More than eight million people have been born from IVF since it was first used 40 years ago, according to research. Louise Brown, the world's first test tube baby, was born on July 25 1978 at Oldham General Hospital in Greater Manchester. Since then millions more families around the world have used IVF – in which a woman's egg is fertilised in a lab instead of inside her body – to conceive children. It is used as a method of conceiving for couples when the man or woman is infertile.
An estimated half a million babies are now born from IVF every year worldwide, and Spain and Russia have the highest rates of IVF in Europe. About 36 per cent of women in Europe who have IVF or similar treatment fall pregnant, and around 14 per cent of those have twins. In vitro fertilisation, in which a woman's egg is removed from her ovary and fertilised with a sperm in a lab, may be available on the NHS or can be paid for privately. Another advanced fertility treatment is intracytoplasmic sperm injection (ICSI), in which a sperm is injected directly into the egg, whereas in IVF they are mixed together. Louise Brown's in vitro conception was led by the Cambridge reproductive biologist Robert Edwards, a later founder of the European Society of Human Reproduction and Embryology (ESHRE). Now, 40 years on, an international committee reports the global total of babies born as a result of IVF and other advanced fertility treatments is 'more than eight million'. Studies from data collected between 1991 and 2014, represents a steep rise in the use of IVF in the treatment of infertility. Estimates are that more than a half million babies are now born each year from IVF and ICSI – known together as assisted reproductive technology (ART) – and more than two million treatment cycles are attempted. It was announced at a congress in Spain by the International Committee for Monitoring ART.
Dr David Adamson said: 'Based on [the] annual collection of global IVF data, it is estimated that since Louise Brown's birth in 1978 over eight million babies have been born from IVF around the world.' Europe, Spain remains the most active country in assisted reproduction. The European Society of Human Reproduction and Embryology (ESHRE) has found that a record 119,875 treatment cycles were performed in Spain in 2015. Second in Europe are Russia (110,723 cycles), followed by Germany (96,512) and former front runner France (93,918). The cycles monitored by ESHRE include treatments with IVF, ICSI, and egg donation. The report covers a total of almost 800,000 treatment cycles performed in Europe in 2015, from which 157,449 babies were born.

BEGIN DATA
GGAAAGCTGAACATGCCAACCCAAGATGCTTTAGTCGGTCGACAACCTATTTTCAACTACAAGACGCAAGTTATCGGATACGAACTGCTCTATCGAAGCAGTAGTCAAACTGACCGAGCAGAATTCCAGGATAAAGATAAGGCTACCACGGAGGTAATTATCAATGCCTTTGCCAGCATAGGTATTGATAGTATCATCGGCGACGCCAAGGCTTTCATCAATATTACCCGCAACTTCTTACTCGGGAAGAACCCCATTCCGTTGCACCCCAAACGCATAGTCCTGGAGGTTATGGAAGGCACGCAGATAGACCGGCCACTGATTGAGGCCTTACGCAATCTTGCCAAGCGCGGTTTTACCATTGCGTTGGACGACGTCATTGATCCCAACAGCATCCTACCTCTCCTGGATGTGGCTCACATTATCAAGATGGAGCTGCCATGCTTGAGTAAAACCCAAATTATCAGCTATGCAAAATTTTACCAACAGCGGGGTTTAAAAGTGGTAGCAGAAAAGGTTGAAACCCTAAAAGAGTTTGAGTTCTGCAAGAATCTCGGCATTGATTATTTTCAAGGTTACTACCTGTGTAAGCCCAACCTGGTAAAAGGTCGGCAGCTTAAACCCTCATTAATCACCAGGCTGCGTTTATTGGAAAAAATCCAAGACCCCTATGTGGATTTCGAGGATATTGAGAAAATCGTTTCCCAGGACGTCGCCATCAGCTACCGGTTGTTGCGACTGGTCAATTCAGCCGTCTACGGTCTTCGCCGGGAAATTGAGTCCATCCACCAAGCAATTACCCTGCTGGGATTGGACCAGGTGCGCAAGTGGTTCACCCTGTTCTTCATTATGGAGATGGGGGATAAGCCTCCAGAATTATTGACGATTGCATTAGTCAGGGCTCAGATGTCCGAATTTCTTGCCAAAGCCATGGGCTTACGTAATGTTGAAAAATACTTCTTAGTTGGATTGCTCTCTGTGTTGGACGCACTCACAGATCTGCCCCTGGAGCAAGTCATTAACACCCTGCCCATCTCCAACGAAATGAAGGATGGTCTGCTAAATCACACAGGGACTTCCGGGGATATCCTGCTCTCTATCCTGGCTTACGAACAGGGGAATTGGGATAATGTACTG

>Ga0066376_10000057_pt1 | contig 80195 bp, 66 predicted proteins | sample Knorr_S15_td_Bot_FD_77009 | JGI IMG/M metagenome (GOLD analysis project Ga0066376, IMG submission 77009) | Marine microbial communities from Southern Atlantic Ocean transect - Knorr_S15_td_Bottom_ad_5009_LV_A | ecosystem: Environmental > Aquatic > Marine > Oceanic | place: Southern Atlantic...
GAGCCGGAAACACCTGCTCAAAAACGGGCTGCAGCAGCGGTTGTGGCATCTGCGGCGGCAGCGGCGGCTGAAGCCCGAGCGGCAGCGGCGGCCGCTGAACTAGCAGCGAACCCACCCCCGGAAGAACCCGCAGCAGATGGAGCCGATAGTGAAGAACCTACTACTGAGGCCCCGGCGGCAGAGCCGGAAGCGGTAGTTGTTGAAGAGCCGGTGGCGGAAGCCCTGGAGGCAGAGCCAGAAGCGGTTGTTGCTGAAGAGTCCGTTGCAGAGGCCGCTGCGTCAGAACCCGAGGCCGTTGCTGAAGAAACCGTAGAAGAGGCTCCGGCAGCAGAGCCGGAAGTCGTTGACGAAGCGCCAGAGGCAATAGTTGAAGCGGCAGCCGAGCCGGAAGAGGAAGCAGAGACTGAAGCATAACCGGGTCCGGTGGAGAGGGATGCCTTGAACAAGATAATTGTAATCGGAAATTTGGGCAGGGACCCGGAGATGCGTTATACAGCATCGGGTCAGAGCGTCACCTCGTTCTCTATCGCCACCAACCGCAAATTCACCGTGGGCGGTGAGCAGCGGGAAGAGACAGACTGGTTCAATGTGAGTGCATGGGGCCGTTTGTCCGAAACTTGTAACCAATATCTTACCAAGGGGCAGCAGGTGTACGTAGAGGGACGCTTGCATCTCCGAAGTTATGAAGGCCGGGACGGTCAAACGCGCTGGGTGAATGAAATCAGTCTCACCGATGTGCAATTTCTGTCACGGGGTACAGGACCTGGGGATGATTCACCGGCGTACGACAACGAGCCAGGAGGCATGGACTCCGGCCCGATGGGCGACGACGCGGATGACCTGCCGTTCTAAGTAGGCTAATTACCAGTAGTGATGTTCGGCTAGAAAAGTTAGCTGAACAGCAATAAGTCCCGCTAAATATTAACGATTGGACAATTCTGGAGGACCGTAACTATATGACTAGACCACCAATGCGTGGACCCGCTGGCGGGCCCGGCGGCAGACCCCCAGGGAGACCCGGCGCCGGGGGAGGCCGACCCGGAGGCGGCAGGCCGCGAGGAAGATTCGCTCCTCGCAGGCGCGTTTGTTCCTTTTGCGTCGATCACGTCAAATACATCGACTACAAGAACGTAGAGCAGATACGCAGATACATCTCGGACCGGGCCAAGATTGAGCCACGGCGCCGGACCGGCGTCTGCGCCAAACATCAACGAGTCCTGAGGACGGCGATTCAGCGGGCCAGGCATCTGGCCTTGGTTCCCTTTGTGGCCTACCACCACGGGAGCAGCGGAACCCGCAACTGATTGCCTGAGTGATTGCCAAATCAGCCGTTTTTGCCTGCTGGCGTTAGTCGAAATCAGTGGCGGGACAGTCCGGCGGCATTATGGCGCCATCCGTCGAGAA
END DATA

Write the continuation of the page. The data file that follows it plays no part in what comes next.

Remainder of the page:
IVF treatments are rising by about seven per cent a year
The total number of cycles is now increasing by about seven per cent per year, and the ESHRE has recorded almost nine million cycles since its formation in 1997 and seen more than 1.6 million children born. ESHRE's Dr Christian de Geyter says the figures do not include the UK, which usually performs around 60,000 treatments a year. The findings show clinics in Europe continue to favour ICSI over IVF by around two-to-one, a pattern seen around the world. ICSI was developed in the early 1990s as a specific treatment for male infertility - low sperm counts, poor sperm quality – but is now used for fertilisation in non-male cases
IVF is successful in just over a third of attempts
Pregnancy rates, as measured per embryo transfer are about 36 per cent for both IVF and ICSI in Europe. Pregnancy rates are higher with five-day old embryos, known as blastocysts, than with three-day. Pregnancy rates from egg donation continue to rise and are now at about 50 per cent, according to the findings. It shows that the rate of twin pregnancy continues to decline in Europe, in 2015 to around 14 per cent. Similarly, the rate of single embryo transfers continues to rise – from 11 per cent in 1997 to 38 per cent in 2015. Dr de Geyter added: 'Success rates have stabilised, although outcome in egg donation and with use of frozen embryos is still moving upwards. 'The biggest upwards movement, however, is from treatments with frozen eggs, which have been revolutionised by the widespread introduction of vitrification.'
Embryo freezing is also on the rise
Embryo freezing is also on the rise, according to the findings. All embryos in 15 per cent of all treatment cycles monitored in 2015 were frozen before thawing and transfer in a subsequent cycle. Uptake of the 'freeze-all' approach increased by seven per cent on the previous year. Embryo freezing would also explain the increase in egg donation treatments, no doubt made possible by egg banking and the greater availability of donor eggs. Dr de Geyter noted that the availability of assisted reproduction treatment remains very patchy in Europe, with Denmark and Belgium each offering more than 2,500 treatment cycles per million population, while others – such as Austria and Italy – offer considerably fewer. A study calculated that the global need for advanced fertility treatments was around 1,500 cycles per million population per year. Dr de Geyer added: 'Only a minority of European countries meet this need.'
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